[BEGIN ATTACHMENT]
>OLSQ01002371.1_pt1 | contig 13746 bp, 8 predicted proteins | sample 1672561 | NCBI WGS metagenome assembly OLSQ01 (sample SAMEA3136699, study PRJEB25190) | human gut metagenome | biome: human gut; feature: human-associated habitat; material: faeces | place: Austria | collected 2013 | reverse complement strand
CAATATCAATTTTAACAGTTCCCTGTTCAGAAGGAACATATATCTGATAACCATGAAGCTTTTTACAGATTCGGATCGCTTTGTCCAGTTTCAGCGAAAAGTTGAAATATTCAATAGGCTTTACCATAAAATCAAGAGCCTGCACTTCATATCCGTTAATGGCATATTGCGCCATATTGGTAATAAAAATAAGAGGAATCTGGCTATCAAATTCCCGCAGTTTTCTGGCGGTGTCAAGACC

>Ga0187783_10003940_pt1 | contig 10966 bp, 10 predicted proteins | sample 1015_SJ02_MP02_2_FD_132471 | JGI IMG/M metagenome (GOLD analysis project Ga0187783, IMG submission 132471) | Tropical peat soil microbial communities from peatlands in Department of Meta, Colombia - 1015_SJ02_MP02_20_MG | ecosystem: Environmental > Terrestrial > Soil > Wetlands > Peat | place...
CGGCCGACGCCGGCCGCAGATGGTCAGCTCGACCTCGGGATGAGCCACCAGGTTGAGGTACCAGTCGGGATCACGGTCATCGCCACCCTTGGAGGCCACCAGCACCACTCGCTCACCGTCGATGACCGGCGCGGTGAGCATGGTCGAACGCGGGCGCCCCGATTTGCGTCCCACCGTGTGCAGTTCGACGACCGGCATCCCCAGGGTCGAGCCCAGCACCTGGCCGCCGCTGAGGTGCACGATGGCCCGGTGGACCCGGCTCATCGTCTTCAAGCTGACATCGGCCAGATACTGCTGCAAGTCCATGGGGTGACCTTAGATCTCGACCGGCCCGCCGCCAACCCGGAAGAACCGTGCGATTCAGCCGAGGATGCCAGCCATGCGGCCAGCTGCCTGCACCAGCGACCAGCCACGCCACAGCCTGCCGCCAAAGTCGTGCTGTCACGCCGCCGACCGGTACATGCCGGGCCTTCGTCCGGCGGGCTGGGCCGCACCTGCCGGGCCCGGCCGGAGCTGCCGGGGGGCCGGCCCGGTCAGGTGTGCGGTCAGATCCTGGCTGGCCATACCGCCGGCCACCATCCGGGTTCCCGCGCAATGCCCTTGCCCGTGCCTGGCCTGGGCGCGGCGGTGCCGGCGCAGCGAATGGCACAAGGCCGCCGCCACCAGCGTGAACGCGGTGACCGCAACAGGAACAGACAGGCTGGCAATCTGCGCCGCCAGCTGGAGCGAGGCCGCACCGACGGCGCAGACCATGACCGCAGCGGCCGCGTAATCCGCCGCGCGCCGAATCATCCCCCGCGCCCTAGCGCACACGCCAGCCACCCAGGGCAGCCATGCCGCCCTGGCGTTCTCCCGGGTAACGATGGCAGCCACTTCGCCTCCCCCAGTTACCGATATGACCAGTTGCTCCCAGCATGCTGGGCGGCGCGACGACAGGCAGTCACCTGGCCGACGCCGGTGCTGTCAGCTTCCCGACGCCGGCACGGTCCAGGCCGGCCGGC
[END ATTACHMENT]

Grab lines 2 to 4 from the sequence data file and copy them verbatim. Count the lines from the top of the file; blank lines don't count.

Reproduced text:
CAATATCAATTTTAACAGTTCCCTGTTCAGAAGGAACATATATCTGATAACCATGAAGCTTTTTACAGATTCGGATCGCTTTGTCCAGTTTCAGCGAAAAGTTGAAATATTCAATAGGCTTTACCATAAAATCAAGAGCCTGCACTTCATATCCGTTAATGGCATATTGCGCCATATTGGTAATAAAAATAAGAGGAATCTGGCTATCAAATTCCCGCAGTTTTCTGGCGGTGTCAAGACC

>Ga0187783_10003940_pt1 | contig 10966 bp, 10 predicted proteins | sample 1015_SJ02_MP02_2_FD_132471 | JGI IMG/M metagenome (GOLD analysis project Ga0187783, IMG submission 132471) | Tropical peat soil microbial communities from peatlands in Department of Meta, Colombia - 1015_SJ02_MP02_20_MG | ecosystem: Environmental > Terrestrial > Soil > Wetlands > Peat | place...
CGGCCGACGCCGGCCGCAGATGGTCAGCTCGACCTCGGGATGAGCCACCAGGTTGAGGTACCAGTCGGGATCACGGTCATCGCCACCCTTGGAGGCCACCAGCACCACTCGCTCACCGTCGATGACCGGCGCGGTGAGCATGGTCGAACGCGGGCGCCCCGATTTGCGTCCCACCGTGTGCAGTTCGACGACCGGCATCCCCAGGGTCGAGCCCAGCACCTGGCCGCCGCTGAGGTGCACGATGGCCCGGTGGACCCGGCTCATCGTCTTCAAGCTGACATCGGCCAGATACTGCTGCAAGTCCATGGGGTGACCTTAGATCTCGACCGGCCCGCCGCCAACCCGGAAGAACCGTGCGATTCAGCCGAGGATGCCAGCCATGCGGCCAGCTGCCTGCACCAGCGACCAGCCACGCCACAGCCTGCCGCCAAAGTCGTGCTGTCACGCCGCCGACCGGTACATGCCGGGCCTTCGTCCGGCGGGCTGGGCCGCACCTGCCGGGCCCGGCCGGAGCTGCCGGGGGGCCGGCCCGGTCAGGTGTGCGGTCAGATCCTGGCTGGCCATACCGCCGGCCACCATCCGGGTTCCCGCGCAATGCCCTTGCCCGTGCCTGGCCTGGGCGCGGCGGTGCCGGCGCAGCGAATGGCACAAGGCCGCCGCCACCAGCGTGAACGCGGTGACCGCAACAGGAACAGACAGGCTGGCAATCTGCGCCGCCAGCTGGAGCGAGGCCGCACCGACGGCGCAGACCATGACCGCAGCGGCCGCGTAATCCGCCGCGCGCCGAATCATCCCCCGCGCCCTAGCGCACACGCCAGCCACCCAGGGCAGCCATGCCGCCCTGGCGTTCTCCCGGGTAACGATGGCAGCCACTTCGCCTCCCCCAGTTACCGATATGACCAGTTGCTCCCAGCATGCTGGGCGGCGCGACGACAGGCAGTCACCTGGCCGACGCCGGTGCTGTCAGCTTCCCGACGCCGGCACGGTCCAGGCCGGCCGGC